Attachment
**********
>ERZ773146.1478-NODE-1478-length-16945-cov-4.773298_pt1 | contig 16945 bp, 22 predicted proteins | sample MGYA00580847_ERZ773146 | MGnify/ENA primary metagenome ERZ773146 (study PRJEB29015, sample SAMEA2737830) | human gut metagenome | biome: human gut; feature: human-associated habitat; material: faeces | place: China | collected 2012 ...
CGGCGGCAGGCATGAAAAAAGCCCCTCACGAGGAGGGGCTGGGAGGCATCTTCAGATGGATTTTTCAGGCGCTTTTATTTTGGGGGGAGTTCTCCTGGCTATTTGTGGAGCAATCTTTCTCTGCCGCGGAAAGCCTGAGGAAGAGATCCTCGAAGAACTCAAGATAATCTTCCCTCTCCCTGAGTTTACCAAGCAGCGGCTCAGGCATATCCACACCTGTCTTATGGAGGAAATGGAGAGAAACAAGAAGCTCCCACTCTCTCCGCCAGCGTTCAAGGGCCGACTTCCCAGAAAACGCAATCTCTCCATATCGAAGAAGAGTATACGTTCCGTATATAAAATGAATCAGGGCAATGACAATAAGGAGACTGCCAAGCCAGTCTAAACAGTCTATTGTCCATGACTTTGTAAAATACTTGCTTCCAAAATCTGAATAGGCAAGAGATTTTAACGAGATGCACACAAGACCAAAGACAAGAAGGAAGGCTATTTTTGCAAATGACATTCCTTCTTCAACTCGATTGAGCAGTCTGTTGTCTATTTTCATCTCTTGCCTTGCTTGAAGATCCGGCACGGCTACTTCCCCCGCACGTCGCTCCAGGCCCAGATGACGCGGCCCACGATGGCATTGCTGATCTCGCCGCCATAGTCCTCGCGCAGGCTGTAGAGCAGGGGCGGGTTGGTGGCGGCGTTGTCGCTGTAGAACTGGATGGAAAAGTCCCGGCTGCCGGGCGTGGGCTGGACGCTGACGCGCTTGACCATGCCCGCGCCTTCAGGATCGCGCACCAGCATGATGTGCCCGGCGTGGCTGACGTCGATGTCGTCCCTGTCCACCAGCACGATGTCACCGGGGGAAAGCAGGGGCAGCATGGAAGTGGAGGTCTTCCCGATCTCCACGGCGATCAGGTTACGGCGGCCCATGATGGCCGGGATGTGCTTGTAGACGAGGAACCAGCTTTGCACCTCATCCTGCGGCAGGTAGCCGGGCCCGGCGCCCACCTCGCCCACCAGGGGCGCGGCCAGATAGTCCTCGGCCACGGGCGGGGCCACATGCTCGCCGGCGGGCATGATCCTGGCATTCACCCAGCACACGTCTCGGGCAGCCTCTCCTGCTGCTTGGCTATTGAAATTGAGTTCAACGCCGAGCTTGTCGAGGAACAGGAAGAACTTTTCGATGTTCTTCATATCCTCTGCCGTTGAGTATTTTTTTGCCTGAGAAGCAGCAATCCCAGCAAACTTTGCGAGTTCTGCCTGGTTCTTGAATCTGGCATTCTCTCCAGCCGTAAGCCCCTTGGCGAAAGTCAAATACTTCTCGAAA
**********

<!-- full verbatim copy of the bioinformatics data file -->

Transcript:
>ERZ773146.1478-NODE-1478-length-16945-cov-4.773298_pt1 | contig 16945 bp, 22 predicted proteins | sample MGYA00580847_ERZ773146 | MGnify/ENA primary metagenome ERZ773146 (study PRJEB29015, sample SAMEA2737830) | human gut metagenome | biome: human gut; feature: human-associated habitat; material: faeces | place: China | collected 2012 ...
CGGCGGCAGGCATGAAAAAAGCCCCTCACGAGGAGGGGCTGGGAGGCATCTTCAGATGGATTTTTCAGGCGCTTTTATTTTGGGGGGAGTTCTCCTGGCTATTTGTGGAGCAATCTTTCTCTGCCGCGGAAAGCCTGAGGAAGAGATCCTCGAAGAACTCAAGATAATCTTCCCTCTCCCTGAGTTTACCAAGCAGCGGCTCAGGCATATCCACACCTGTCTTATGGAGGAAATGGAGAGAAACAAGAAGCTCCCACTCTCTCCGCCAGCGTTCAAGGGCCGACTTCCCAGAAAACGCAATCTCTCCATATCGAAGAAGAGTATACGTTCCGTATATAAAATGAATCAGGGCAATGACAATAAGGAGACTGCCAAGCCAGTCTAAACAGTCTATTGTCCATGACTTTGTAAAATACTTGCTTCCAAAATCTGAATAGGCAAGAGATTTTAACGAGATGCACACAAGACCAAAGACAAGAAGGAAGGCTATTTTTGCAAATGACATTCCTTCTTCAACTCGATTGAGCAGTCTGTTGTCTATTTTCATCTCTTGCCTTGCTTGAAGATCCGGCACGGCTACTTCCCCCGCACGTCGCTCCAGGCCCAGATGACGCGGCCCACGATGGCATTGCTGATCTCGCCGCCATAGTCCTCGCGCAGGCTGTAGAGCAGGGGCGGGTTGGTGGCGGCGTTGTCGCTGTAGAACTGGATGGAAAAGTCCCGGCTGCCGGGCGTGGGCTGGACGCTGACGCGCTTGACCATGCCCGCGCCTTCAGGATCGCGCACCAGCATGATGTGCCCGGCGTGGCTGACGTCGATGTCGTCCCTGTCCACCAGCACGATGTCACCGGGGGAAAGCAGGGGCAGCATGGAAGTGGAGGTCTTCCCGATCTCCACGGCGATCAGGTTACGGCGGCCCATGATGGCCGGGATGTGCTTGTAGACGAGGAACCAGCTTTGCACCTCATCCTGCGGCAGGTAGCCGGGCCCGGCGCCCACCTCGCCCACCAGGGGCGCGGCCAGATAGTCCTCGGCCACGGGCGGGGCCACATGCTCGCCGGCGGGCATGATCCTGGCATTCACCCAGCACACGTCTCGGGCAGCCTCTCCTGCTGCTTGGCTATTGAAATTGAGTTCAACGCCGAGCTTGTCGAGGAACAGGAAGAACTTTTCGATGTTCTTCATATCCTCTGCCGTTGAGTATTTTTTTGCCTGAGAAGCAGCAATCCCAGCAAACTTTGCGAGTTCTGCCTGGTTCTTGAATCTGGCATTCTCTCCAGCCGTAAGCCCCTTGGCGAAAGTCAAATACTTCTCGAAA